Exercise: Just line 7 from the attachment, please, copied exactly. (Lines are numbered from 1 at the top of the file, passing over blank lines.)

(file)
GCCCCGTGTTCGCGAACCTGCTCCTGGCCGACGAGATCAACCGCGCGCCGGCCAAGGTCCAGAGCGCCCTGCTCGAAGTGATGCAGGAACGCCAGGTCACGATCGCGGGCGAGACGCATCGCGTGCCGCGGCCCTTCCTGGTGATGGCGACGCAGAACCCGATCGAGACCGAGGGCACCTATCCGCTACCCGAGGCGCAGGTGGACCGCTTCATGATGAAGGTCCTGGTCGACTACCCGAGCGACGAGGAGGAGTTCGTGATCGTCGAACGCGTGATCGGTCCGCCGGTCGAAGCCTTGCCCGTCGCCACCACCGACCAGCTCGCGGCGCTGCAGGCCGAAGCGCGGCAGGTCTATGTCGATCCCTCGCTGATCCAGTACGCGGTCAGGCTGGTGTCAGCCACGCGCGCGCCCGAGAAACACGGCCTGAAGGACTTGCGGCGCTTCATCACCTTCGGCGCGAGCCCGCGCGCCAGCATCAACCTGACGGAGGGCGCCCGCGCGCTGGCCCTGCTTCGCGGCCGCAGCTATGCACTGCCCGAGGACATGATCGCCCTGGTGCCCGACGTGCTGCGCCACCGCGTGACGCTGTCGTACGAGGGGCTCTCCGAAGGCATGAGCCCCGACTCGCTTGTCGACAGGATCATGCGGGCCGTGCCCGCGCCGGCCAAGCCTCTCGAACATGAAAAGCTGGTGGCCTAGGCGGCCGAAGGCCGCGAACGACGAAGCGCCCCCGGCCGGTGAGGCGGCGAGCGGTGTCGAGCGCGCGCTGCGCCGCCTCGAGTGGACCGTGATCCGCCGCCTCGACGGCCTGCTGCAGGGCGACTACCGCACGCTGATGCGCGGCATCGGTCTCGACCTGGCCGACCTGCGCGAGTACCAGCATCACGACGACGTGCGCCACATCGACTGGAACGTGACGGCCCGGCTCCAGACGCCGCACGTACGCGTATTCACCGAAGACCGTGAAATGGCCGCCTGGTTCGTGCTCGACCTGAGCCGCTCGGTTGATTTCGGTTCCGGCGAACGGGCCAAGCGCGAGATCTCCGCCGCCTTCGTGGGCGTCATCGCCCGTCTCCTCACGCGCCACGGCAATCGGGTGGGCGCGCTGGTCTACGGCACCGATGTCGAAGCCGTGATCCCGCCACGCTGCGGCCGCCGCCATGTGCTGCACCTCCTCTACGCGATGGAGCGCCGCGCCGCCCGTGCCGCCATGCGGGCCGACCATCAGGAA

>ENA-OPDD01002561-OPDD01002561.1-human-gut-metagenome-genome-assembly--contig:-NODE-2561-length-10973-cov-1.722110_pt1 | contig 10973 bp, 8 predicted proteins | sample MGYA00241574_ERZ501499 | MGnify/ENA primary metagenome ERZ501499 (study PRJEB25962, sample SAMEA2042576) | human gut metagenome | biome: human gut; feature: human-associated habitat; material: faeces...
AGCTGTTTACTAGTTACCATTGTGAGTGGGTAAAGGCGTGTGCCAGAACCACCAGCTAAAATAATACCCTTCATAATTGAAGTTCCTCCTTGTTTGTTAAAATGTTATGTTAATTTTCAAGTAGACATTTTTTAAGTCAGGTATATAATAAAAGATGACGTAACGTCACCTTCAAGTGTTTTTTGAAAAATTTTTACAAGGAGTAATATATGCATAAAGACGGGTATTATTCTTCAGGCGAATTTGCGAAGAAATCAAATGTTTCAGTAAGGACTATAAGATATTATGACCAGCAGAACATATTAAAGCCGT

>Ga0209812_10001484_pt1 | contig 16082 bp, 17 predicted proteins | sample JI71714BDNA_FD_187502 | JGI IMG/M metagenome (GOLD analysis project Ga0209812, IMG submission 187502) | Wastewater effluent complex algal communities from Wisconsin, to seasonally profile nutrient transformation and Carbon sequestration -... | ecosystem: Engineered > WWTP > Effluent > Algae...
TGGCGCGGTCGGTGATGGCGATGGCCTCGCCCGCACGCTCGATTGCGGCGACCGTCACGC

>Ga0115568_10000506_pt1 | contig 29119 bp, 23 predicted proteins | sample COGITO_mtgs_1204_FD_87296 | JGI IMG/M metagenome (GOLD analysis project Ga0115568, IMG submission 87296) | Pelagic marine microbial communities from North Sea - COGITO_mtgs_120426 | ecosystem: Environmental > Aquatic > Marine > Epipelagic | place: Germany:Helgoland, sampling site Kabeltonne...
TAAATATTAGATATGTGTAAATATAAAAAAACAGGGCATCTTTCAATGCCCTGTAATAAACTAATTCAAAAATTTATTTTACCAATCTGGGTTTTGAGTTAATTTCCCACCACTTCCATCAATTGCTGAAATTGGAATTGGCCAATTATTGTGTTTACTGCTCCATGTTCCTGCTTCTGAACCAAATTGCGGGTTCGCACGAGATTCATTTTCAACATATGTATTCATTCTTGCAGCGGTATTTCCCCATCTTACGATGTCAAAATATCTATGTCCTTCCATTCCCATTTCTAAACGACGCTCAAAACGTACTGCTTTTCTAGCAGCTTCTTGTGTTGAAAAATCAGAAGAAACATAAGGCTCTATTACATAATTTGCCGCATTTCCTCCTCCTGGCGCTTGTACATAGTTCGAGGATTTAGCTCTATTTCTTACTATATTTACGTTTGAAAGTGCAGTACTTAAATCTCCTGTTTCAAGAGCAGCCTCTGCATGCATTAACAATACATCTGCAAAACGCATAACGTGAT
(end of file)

TAAATATTAGATATGTGTAAATATAAAAAAACAGGGCATCTTTCAATGCCCTGTAATAAACTAATTCAAAAATTTATTTTACCAATCTGGGTTTTGAGTTAATTTCCCACCACTTCCATCAATTGCTGAAATTGGAATTGGCCAATTATTGTGTTTACTGCTCCATGTTCCTGCTTCTGAACCAAATTGCGGGTTCGCACGAGATTCATTTTCAACATATGTATTCATTCTTGCAGCGGTATTTCCCCATCTTACGATGTCAAAATATCTATGTCCTTCCATTCCCATTTCTAAACGACGCTCAAAACGTACTGCTTTTCTAGCAGCTTCTTGTGTTGAAAAATCAGAAGAAACATAAGGCTCTATTACATAATTTGCCGCATTTCCTCCTCCTGGCGCTTGTACATAGTTCGAGGATTTAGCTCTATTTCTTACTATATTTACGTTTGAAAGTGCAGTACTTAAATCTCCTGTTTCAAGAGCAGCCTCTGCATGCATTAACAATACATCTGCAAAACGCATAACGTGAT